European Space Agency Rosetta Satellite Scans Asteroid

By | September 8, 2008 | Satellite News Feed

The European Space Agency (ESA) spacecraft Rosetta took a close look at an asteroid called Steins, which floats in the asteroid belt, ESA announced.

Rosetta approached asteroid 2867 Steins, coming to within a distance of only 800 kilometers (497.1 miles) from it.

Steins is Rosetta’s first nominal scientific target in its 11-plus-years mission culminating in an exploration of the nucleus of Comet 67P/Churyumov-Gerasimenko.

The success of the close encounter with Steins was confirmed when ESA’s ground control team at the European Space Operations Centre (ESOC) in Darmstadt, Germany, received initial telemetry from the spacecraft.

During the flyby operations, Rosetta was out of reach from communication links because its antenna had to be turned away from Earth. At a distance of about 2.41 AU (360 million kilometers, or 223.7 million miles) from Earth, the radio signal from the probe took 20 minutes to reach the ground.

Steins is a small asteroid of irregular shape with a diameter of only 4.6 kilometers (2.9 miles). It belongs to the rare class of E-type asteroids, which had not been directly observed by an interplanetary spacecraft before.

Such asteroids are quite small in size and orbit and are mostly found in the inner part of the main asteroid belt located between Mars and Jupiter. They probably originate from the mantle of larger asteroids destroyed in the early history of the solar system, and are thought to be composed mainly of silicate minerals with little or no iron content.

Data collected by Rosetta will be analysed over the coming days and weeks to finally unveil the true nature of Steins.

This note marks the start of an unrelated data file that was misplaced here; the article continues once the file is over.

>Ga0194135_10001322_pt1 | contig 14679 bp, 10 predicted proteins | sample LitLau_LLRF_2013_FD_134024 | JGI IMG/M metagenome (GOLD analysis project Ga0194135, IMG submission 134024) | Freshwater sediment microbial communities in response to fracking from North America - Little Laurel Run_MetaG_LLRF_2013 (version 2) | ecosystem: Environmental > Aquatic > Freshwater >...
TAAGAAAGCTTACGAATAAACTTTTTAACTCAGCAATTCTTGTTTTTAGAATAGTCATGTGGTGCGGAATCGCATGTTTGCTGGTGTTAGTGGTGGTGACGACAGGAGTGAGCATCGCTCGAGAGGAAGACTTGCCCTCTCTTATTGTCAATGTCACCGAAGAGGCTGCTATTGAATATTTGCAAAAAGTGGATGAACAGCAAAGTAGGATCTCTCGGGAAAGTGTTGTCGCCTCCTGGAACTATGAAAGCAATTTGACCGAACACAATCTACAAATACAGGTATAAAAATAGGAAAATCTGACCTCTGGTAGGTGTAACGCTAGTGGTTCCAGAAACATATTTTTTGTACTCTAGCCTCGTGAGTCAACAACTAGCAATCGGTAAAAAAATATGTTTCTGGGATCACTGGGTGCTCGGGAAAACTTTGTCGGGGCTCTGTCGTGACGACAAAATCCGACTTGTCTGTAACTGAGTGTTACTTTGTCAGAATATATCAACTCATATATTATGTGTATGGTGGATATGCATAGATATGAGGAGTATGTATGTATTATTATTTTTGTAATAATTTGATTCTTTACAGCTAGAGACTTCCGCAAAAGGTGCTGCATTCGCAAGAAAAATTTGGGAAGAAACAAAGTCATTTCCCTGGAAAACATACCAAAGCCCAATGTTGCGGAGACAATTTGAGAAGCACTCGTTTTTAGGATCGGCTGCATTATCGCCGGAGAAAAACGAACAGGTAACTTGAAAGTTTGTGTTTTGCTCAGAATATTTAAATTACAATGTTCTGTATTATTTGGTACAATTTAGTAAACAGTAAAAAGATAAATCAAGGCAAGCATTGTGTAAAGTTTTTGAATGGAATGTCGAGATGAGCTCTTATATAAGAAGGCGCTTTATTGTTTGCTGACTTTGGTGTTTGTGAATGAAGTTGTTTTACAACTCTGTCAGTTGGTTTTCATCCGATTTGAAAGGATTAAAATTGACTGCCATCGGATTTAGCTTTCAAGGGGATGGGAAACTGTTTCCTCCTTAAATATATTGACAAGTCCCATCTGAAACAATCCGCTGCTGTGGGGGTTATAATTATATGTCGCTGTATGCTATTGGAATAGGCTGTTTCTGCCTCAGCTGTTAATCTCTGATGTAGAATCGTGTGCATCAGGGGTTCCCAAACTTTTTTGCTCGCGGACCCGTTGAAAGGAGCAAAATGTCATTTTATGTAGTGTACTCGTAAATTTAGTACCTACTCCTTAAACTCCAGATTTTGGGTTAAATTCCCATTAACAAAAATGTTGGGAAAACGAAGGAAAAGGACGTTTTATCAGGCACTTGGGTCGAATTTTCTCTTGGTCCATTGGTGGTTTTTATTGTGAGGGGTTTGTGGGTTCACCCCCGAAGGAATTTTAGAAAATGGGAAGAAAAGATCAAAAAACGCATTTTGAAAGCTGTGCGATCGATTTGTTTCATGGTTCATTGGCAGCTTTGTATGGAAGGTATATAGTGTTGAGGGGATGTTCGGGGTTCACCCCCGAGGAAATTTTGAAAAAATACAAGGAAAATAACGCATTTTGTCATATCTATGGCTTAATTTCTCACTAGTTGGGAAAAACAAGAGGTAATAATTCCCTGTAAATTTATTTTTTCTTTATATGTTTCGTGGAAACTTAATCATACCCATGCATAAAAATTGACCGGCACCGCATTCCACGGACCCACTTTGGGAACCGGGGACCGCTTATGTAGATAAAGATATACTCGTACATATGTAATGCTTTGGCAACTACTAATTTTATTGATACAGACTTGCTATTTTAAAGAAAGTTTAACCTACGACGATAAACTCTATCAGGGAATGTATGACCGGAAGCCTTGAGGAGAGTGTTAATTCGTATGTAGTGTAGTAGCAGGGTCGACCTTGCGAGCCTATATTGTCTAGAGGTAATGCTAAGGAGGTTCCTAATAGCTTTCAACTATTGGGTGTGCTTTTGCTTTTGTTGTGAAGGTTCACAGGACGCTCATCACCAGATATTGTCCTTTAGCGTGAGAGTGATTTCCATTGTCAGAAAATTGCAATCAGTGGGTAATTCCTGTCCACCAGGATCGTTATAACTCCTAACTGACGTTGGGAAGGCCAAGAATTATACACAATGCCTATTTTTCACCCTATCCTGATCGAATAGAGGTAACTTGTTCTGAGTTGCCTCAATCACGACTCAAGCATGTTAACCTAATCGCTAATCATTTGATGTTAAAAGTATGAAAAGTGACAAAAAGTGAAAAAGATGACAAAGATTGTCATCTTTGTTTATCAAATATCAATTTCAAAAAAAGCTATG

Through the study of minor bodies such as asteroids, Rosetta is opening up a new window onto the early history of the solar system. It will provide a better understanding of origins and evolution of planets, and also a key to better interpreting asteroid data collected from the ground.

This is not Rosetta’s first look at Steins. Over two years ago, in March 2006, the Osiris camera onboard Rosetta observed the brightness variations of this rotating asteroid from a distance of 159 million kilometers (98.8 million miles, or a bit more than the distance between Earth and the sun), and was able to determine that the tiny asteroid spins around its axis in about six hours.

Together with the two navigation cameras onboard, Osiris was again pointed towards Steins last month and continued to observe the asteroid until last week, in order to assist Rosetta’s navigation by optical means – a first in the history of ESA spacecraft operations.

A few days before the flyby, most of the Rosetta orbiter instruments, as well as the Philae lander magnetometer, were switched on to collect science data on the asteroid, with ever-increasing accuracy as the spacecraft closed in on it.

Rosetta’s powerful instruments have initially been focusing on the asteroid’s orbital motion, rotation, shape and density. As the distance has diminished, the investigation has broadened to take in the observation of surface properties and features, and the analysis of the chemical and mineralogical composition of the terrains, as well as their relative ages and the effects of the solar wind on the surface.

Rosetta is scheduled to conduct another flyby, this time with the much larger (21) Lutetia asteroid, on July 10, 2010. Arrival at 67P/Churyumov-Gerasimenko is due by mid- 2014.

Live chat by BoldChat